Read an Interview With ‘The Peanuts Movie’ Director Steve Martino


See Charlie Brown and his best pal Snoopy take to the air in pursuit of the villainous Red Baron in The Peanuts Movie, zooming into theaters Nov. 6. Get a sneak peak at the loveable Peanuts gang making their big-screen debut in the trailer below.


Recently, BL talked to The Peanuts Movie director Steve Martino about Beagle Scouts, 3-D animation and, of course, Snoopy. Scroll down to read what he had to say.

Is there any big action in The Peanuts Movie?

S.M.: There’s lots of action with Snoopy. It’s a parallel fantasy to Charlie Brown’s story where Snoopy’s the flying ace on top of his doghouse. They battle it out in a great rivalry in air battles over Paris and the French countryside with lots of planes. We also see Snoopy’s brother Olaf helping out in the air. And we get behind enemy lines. You’ll experience Snoopy and Charlie Brown’s world in a bigger way than you ever have.


The characters have traditionally been drawn in 2-D. You’re making them 3-D?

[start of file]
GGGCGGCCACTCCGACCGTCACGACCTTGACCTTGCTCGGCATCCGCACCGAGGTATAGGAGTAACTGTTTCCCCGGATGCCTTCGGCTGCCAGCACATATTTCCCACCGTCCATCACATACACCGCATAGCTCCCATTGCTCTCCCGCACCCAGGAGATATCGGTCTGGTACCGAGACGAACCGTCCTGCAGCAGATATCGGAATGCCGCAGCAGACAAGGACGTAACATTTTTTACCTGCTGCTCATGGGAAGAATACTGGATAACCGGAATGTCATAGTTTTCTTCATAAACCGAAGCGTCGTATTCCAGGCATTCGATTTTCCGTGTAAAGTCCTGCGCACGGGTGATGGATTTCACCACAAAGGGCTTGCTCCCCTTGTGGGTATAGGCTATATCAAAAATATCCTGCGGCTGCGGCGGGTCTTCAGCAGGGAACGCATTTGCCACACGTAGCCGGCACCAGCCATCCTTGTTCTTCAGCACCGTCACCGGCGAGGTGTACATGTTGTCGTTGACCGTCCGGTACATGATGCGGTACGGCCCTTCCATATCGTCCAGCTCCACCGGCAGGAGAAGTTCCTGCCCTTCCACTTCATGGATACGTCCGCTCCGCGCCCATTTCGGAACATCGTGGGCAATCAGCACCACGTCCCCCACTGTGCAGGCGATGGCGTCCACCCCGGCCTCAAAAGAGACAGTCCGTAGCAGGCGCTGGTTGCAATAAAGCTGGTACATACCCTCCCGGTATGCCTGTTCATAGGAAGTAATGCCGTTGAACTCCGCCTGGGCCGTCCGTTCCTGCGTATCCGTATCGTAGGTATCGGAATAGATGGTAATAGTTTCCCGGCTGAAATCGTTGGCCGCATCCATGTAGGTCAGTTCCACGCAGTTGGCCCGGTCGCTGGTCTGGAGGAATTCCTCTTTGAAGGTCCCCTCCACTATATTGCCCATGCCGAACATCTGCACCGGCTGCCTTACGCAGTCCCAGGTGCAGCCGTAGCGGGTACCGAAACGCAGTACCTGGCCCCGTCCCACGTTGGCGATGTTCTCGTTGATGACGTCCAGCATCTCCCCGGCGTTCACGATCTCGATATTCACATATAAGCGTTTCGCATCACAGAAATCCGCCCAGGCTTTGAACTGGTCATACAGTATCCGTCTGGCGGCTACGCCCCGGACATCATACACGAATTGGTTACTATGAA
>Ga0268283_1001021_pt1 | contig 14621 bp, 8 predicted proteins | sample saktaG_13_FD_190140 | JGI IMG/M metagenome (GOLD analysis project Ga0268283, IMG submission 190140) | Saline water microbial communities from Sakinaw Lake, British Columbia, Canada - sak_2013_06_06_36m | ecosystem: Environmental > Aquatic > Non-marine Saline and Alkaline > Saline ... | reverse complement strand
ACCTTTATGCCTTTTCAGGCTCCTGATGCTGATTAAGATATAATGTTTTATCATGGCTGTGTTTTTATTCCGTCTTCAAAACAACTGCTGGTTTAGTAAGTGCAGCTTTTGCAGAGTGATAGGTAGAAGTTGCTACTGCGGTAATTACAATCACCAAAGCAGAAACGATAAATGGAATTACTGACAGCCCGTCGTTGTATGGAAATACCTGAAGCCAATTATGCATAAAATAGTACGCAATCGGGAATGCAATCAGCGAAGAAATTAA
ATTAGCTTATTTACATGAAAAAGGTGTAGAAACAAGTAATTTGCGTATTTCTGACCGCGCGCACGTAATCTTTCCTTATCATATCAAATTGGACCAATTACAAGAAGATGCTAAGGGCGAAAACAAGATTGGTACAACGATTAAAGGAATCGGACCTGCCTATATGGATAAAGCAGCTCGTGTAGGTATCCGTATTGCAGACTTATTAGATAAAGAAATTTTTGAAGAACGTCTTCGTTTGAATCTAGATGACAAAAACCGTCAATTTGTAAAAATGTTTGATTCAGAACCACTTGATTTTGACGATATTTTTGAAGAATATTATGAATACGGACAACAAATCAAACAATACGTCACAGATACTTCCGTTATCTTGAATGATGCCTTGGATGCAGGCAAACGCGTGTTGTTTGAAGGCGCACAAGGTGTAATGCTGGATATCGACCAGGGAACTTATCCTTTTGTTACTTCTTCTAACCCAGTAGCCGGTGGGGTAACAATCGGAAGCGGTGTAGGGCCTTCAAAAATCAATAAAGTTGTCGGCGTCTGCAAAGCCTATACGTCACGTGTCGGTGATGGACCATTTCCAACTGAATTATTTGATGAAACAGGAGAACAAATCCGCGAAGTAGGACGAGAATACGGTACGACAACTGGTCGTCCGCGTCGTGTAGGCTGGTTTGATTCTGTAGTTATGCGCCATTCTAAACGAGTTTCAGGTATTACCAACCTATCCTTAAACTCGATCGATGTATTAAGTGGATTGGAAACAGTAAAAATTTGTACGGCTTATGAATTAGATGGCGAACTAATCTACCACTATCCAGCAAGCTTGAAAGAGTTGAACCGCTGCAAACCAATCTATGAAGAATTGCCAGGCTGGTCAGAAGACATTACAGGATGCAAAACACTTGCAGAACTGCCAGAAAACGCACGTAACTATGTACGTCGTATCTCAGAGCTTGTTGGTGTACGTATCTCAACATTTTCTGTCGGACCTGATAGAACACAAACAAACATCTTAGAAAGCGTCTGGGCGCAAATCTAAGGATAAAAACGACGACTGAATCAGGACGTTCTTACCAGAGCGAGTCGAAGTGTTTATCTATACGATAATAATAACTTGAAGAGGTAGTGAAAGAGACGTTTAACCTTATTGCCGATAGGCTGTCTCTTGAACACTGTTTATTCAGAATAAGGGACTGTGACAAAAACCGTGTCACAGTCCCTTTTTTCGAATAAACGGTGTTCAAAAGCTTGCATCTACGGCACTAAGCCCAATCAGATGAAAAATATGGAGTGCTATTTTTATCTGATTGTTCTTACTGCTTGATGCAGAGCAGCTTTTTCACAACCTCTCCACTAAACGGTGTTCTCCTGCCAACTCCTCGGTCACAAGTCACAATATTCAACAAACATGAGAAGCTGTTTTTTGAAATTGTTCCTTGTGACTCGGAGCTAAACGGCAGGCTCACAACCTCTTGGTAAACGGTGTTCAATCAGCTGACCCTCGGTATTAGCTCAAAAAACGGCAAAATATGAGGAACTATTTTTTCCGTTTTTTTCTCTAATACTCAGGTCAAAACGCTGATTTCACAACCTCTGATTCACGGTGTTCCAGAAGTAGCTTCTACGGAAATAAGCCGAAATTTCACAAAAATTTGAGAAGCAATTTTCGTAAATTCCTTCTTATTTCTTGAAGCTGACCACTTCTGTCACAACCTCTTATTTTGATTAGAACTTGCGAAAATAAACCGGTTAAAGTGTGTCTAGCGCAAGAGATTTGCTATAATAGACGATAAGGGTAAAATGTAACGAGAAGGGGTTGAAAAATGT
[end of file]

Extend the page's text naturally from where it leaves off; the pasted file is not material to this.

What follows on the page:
S.M.: That was a challenge. Some of the ideas of 2-D remain. So Charlie’s eyes don’t look like real eyes. They’re ink drawn and they have pen lines. They’re inspired by what Charles Schulz drew. There’s a 3-D aspect to the world, but a lot of it looks hand drawn.


We hear there’s a scene with Beagle Scouts?

S.M.: They’re a crack mechanic crew with Woodstock at the lead. They help Snoopy as the Flying Ace against the evil Red Baron. They’re kind of a helpful pit crew, and they move with great speed. But there’s always a big laugh with them.


Peanuts has been around for more than 60 years. Why is it still so popular in 2015?

S.M.: Charles Schulz dealt with universal feelings and emotions. Those things are just as relevant today as 50 years ago. It’s about how we feel about ourselves. It’s about our humanity. Charlie has the qualities of kindness, perseverance and that never-give-up attitude.


What was the most fun scene to work on?

S.M.: There’s a scene with Snoopy and a typewriter, which was done a lot in the comic strip and TV. But we don’t really use them today. So Snoopy and Woodstock try to figure out how a typewriter works. They love one another but they really get on each other’s nerves.


After working for three years on the film, who became your favorite character?

S.M.: I love Snoopy for his pantomime action. He’s so fun to animate. But I feel for Charlie Brown and can relate to him. But I love Linus, too, because he’s a wise best friend.


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